The Murky Science Of Stock Splits

Today, two things happened:

 1. Apple split its stock in a 4:1 ratio.

You owned a single share of Apple yesterday at $500. Today, you own 4 shares at an initial value of $125.

 2. Tesla split its stock in a 5:1 split.

Yesterday, you owned a single share of Tesla valued at $2,200 and today, you will own 5 shares valued at $440/each.

Why, Big Red Car?

The why seems to be a mechanical knee jerk reaction to the price of the stock and its impact on ownership.

While it is possible to own fractional shares, most stock trades are in round lots of 100 shares.

A round lot of 100 for Apple pre-split would be $50,000, post-split $12,500.

A round lot of 100 of Tesla pre-split would be $220,000, post split $44,000.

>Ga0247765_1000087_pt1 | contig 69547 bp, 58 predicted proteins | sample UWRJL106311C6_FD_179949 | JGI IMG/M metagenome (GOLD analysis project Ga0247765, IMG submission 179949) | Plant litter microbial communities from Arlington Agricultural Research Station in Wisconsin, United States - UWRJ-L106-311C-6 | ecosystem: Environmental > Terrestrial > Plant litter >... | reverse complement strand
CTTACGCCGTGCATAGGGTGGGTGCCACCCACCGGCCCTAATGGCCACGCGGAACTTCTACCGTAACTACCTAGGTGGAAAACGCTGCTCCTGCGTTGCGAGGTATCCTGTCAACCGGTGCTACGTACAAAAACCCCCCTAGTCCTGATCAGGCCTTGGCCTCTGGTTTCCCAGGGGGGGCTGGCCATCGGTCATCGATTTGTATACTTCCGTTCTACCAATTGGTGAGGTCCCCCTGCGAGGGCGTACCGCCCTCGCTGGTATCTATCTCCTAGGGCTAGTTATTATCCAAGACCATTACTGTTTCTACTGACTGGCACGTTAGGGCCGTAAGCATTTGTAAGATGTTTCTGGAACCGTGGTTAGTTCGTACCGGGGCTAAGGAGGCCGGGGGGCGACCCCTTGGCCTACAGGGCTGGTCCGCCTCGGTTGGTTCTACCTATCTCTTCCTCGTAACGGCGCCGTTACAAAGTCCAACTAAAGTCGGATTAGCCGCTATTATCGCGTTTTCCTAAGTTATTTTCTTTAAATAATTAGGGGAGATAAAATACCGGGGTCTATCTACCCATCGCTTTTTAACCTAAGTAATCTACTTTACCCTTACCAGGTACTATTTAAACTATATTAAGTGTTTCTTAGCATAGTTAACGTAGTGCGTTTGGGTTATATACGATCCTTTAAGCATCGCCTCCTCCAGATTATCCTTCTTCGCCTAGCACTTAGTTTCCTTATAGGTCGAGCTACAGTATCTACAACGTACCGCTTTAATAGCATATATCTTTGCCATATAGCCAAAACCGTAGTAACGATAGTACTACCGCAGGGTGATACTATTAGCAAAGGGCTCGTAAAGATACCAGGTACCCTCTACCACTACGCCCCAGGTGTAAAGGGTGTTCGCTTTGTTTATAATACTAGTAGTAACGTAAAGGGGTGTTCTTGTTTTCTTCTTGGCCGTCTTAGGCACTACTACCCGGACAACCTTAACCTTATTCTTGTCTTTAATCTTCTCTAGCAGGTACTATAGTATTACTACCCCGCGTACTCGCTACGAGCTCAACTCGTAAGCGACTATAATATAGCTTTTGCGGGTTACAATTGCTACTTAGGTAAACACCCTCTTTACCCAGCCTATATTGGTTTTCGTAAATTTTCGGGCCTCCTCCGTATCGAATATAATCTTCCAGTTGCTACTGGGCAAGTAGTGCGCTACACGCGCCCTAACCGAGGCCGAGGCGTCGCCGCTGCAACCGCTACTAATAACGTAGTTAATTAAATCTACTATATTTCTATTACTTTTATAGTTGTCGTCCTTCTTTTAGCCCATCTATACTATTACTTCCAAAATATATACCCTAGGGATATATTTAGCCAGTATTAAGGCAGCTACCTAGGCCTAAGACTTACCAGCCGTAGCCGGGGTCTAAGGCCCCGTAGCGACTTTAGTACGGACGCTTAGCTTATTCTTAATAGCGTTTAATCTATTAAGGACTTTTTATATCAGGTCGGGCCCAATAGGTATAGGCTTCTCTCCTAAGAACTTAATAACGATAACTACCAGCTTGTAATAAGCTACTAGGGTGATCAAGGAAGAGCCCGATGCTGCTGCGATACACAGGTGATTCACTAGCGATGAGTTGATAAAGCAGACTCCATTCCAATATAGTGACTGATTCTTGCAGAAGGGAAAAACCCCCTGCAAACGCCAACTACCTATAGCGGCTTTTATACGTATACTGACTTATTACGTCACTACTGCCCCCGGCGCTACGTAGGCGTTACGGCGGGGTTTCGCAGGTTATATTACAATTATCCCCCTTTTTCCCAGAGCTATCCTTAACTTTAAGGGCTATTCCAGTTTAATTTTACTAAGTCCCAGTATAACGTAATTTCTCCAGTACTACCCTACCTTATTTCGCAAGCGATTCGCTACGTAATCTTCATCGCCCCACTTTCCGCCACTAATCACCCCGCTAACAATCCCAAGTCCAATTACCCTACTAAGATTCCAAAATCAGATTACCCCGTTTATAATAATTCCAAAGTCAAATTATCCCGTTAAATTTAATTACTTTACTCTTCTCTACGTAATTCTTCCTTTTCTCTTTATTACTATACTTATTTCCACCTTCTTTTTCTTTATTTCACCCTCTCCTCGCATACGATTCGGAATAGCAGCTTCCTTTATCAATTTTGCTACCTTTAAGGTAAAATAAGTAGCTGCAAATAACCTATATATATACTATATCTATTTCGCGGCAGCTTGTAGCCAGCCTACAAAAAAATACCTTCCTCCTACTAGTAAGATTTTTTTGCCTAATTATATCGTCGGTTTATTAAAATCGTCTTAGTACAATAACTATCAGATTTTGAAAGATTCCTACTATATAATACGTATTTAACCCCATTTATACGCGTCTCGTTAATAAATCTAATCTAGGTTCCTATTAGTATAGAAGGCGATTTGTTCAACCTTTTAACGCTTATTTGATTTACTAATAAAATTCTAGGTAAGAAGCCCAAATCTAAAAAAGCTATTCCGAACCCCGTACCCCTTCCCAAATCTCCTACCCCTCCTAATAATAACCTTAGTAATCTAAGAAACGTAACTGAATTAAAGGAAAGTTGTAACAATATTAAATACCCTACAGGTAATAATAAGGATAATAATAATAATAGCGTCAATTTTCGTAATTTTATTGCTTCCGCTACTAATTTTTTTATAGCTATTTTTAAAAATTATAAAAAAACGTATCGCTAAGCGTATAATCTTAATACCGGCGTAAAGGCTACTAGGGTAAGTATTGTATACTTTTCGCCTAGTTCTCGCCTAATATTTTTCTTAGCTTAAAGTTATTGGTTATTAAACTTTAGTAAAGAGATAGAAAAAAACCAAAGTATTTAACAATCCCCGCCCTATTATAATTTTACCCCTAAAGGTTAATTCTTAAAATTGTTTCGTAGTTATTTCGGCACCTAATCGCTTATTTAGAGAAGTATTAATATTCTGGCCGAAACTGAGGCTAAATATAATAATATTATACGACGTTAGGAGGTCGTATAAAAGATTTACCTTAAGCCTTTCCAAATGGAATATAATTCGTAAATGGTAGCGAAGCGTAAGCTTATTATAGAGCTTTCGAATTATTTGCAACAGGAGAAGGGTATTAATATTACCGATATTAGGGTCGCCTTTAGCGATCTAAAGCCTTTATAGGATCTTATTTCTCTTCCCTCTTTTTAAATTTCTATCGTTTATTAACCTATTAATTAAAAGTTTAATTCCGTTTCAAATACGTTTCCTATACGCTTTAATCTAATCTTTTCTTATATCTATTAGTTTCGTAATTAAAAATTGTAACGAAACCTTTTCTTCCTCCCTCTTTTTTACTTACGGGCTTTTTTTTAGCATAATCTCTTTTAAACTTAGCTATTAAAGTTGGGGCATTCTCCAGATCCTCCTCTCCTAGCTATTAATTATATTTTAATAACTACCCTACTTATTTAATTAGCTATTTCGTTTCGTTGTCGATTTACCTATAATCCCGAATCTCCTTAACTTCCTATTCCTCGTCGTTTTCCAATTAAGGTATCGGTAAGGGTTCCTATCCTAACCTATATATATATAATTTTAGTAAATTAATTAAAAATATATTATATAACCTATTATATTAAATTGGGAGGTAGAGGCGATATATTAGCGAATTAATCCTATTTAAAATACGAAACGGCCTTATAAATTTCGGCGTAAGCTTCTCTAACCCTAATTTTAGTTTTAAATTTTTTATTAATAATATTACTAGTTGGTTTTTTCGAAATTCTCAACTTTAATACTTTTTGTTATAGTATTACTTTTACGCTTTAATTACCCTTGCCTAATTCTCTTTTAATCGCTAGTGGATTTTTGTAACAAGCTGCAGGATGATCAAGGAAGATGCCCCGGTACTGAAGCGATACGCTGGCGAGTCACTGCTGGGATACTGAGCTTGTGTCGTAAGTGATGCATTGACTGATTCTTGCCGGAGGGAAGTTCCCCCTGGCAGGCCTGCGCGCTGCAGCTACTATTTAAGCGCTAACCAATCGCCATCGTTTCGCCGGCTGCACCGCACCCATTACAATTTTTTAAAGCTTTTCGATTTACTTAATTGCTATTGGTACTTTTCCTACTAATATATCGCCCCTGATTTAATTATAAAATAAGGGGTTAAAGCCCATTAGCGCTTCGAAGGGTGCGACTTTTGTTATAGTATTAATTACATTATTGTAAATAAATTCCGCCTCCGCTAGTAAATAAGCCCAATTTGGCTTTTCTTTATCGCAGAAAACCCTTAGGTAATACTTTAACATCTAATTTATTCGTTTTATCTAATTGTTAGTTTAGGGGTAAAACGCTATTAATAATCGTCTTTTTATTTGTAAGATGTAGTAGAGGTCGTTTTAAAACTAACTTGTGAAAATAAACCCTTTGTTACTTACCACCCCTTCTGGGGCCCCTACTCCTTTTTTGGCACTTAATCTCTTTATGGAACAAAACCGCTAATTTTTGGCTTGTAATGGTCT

The thinking is that the reduced “more affordable” price would attract a broader constituency to buy the stock or to add to a position.

Is $220,000 for 100 shares forbidding? You can certainly argue it is.

Is $44,000 for 100 shares wildly affordable? Maybe.

So, what happens now, Big Red Car?

Like most things in life, we wait and see.

If the logic is right then when Apple goes up $1/share, you will be rewarded with each of your 4 Apple shares going up the same amount. Bravo!

Very simple idea. Simpler still proof. Wait and see.

Bottom line it, Big Red Car

This is an experiment. We shall wait and see. It is interesting that two power stocks are doing it on the same day. In my view, this makes it appear a bit more “normal.”

Apple is coming off its best Q2 ever.

Tesla is booking its first profitable year ever.

Timing has a lot to do with it. I predict this looks smart in the rear view window.

But, hey, what the Hell do I really know anyway? I’m just a Big Red Car. Have a damn good week. Crush